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Title: Environmental life cycle assessment of a dairy product: the yoghurt
Author: González-García, Sara
Castanheira, Érica G.
Dias, Ana Cláudia
Arroja, Luís
Keywords: Dairy sector
Environmental analysis
Issue Date: 2013
Publisher: Springer Verlag
Abstract: The dairy sector covers multiple activities related to milk production and treatment for alimentary uses. Different dairy products are available in the markets, with yoghurt being the second most important in terms of production. The goal of this study was to analyse from a cradle-to-grave approach the environmental impacts and energy balance derived from the yoghurt (solid, stirred and drinking yoghurts) manufacture process in a specific dairy factory processing 100 % Portuguese raw milk. The standard framework of life cycle assessment (LCA) was followed and inventory data were collected on site in the dairy factory and completed using the literature and databases. The following impact categories were evaluated adopting a CML method: abiotic depletion (ADP), acidification (AP), eutrophication (EP), global warming (GWP), ozone layer depletion (ODP), land competition (LC) and photochemical oxidants formation (POFP), with the energy analysis carried out based on the cumulative non-renewable fossil and nuclear energy demand (CED). A mass allocation approach was considered for the partitioning of the environmental burdens between the different products obtained since not only yoghurts are produced but also dairy fodder. The key processes from an environmental point of view were identified. Some of the potential results obtained were in line with other specific related studies where dairy systems were assessed from an LCA perspective. The production of the milk-based inputs (i.e. raw milk, concentrated and powdered milk) was the main factor responsible of the environmental loads and energy requirements, with remarkable contributions of 91 % of AP, 92 % of EP and 62 % of GWP. Other activities that have important environmental impacts include the production of the energy requirements in the dairy factory, packaging materials production and retailing. Potential alternatives were proposed in order to reduce the contributions to the environmental profile throughout the life cycle of the yoghurt. These alternatives were based on the minimisation of milk losses, reductions of distances travelled and energy consumption at retailing and household use, as well as changes to the formulation of the animal feed. All of these factors derived from light environmental reductions. The main reductions of the environmental impact derived from yoghurt production can be primarily obtained at dairy farms, although important improvements could also be made at the dairy factory.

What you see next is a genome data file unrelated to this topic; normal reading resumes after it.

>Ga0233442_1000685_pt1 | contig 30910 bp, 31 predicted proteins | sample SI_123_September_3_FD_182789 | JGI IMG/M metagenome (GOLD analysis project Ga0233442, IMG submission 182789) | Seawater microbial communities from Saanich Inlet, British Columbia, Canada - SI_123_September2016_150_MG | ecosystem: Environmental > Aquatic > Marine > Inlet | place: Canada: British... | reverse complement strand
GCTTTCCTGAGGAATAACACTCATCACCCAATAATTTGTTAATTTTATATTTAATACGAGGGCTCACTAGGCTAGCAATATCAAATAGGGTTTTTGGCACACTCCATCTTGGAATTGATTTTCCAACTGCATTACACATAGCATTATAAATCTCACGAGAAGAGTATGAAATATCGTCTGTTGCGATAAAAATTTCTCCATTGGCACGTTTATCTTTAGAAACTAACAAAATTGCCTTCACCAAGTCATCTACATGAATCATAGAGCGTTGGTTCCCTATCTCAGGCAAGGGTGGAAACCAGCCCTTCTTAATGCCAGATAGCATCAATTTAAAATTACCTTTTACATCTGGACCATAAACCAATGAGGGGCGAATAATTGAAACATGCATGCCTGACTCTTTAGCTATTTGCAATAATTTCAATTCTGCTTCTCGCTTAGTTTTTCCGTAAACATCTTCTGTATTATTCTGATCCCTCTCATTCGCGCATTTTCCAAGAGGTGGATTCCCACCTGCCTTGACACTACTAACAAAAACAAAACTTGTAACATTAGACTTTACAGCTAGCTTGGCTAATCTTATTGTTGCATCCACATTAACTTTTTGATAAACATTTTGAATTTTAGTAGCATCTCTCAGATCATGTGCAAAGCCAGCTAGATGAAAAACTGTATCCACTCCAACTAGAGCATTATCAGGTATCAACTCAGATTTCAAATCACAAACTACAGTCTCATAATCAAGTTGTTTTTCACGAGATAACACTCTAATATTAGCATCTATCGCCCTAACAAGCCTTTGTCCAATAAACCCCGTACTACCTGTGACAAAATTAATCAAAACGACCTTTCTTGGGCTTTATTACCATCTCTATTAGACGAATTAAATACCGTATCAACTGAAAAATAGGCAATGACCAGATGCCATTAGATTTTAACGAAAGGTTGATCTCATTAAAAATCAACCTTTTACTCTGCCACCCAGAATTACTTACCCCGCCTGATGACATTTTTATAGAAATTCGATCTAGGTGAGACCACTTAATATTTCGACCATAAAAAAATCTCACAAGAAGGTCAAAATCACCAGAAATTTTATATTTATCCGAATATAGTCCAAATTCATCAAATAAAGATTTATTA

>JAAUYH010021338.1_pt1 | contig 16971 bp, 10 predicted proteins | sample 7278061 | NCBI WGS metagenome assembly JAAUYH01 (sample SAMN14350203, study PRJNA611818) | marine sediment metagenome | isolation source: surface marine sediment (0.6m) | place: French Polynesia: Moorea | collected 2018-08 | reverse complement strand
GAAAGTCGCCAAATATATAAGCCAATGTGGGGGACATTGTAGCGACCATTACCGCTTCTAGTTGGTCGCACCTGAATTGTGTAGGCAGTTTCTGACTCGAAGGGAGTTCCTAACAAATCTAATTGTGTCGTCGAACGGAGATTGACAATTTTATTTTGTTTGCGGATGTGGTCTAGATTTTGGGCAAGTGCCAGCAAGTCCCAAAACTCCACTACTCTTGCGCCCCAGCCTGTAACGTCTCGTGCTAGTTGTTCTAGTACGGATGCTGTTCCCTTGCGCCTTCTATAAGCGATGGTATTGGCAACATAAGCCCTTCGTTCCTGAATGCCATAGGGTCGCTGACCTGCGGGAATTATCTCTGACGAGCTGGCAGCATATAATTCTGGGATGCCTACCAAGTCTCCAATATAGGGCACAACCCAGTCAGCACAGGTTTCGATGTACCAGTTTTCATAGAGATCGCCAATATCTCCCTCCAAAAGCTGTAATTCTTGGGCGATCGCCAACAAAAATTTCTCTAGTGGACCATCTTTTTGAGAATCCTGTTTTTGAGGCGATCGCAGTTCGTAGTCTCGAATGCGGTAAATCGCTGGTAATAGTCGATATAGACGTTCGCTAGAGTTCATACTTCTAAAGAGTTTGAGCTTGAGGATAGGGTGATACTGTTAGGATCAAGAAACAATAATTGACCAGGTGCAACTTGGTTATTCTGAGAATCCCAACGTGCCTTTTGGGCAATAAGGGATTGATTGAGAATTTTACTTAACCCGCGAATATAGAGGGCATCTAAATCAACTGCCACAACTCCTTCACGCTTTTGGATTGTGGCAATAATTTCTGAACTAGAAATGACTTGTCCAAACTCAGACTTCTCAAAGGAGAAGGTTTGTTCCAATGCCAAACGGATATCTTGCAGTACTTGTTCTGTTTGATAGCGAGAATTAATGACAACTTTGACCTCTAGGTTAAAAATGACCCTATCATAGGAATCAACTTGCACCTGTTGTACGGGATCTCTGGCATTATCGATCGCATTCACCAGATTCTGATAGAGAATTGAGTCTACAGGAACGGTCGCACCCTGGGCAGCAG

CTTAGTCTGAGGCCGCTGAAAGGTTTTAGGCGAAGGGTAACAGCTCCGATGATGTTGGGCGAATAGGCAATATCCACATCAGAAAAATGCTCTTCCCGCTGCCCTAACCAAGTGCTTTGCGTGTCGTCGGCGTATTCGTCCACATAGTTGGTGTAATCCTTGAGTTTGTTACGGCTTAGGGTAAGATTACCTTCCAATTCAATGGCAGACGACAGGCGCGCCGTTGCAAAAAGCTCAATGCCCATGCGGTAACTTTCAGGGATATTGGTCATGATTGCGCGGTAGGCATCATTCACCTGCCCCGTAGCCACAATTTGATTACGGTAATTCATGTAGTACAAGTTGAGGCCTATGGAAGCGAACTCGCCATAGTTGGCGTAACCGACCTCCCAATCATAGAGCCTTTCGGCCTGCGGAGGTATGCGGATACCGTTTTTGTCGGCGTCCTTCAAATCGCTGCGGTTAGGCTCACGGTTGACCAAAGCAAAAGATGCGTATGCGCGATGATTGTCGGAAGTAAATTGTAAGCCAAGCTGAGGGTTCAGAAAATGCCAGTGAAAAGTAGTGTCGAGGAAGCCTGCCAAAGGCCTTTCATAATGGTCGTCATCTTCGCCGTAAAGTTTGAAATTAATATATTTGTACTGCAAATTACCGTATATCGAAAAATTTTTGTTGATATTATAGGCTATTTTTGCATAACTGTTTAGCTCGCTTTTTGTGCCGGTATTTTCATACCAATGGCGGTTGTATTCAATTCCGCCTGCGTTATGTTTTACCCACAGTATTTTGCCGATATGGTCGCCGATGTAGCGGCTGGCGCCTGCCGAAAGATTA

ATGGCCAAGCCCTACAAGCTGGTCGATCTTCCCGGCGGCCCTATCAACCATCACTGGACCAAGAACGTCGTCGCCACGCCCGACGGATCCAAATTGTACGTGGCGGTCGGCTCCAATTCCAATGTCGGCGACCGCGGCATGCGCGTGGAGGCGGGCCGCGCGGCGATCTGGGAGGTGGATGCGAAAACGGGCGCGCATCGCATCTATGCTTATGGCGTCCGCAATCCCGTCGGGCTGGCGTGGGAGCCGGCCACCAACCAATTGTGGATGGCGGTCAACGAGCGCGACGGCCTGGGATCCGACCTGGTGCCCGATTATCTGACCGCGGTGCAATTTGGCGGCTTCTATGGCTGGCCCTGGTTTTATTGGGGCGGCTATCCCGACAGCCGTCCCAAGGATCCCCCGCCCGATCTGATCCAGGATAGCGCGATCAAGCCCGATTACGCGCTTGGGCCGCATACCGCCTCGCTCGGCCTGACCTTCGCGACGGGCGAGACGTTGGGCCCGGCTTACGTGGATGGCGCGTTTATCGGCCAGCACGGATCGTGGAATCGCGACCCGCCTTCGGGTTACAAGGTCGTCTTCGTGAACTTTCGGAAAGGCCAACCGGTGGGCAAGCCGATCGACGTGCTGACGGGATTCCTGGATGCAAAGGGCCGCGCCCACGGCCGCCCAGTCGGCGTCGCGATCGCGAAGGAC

Peer review: yes
DOI: 10.1007/s11367-012-0522-8
ISSN: 0948-3349
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DAO - Artigos

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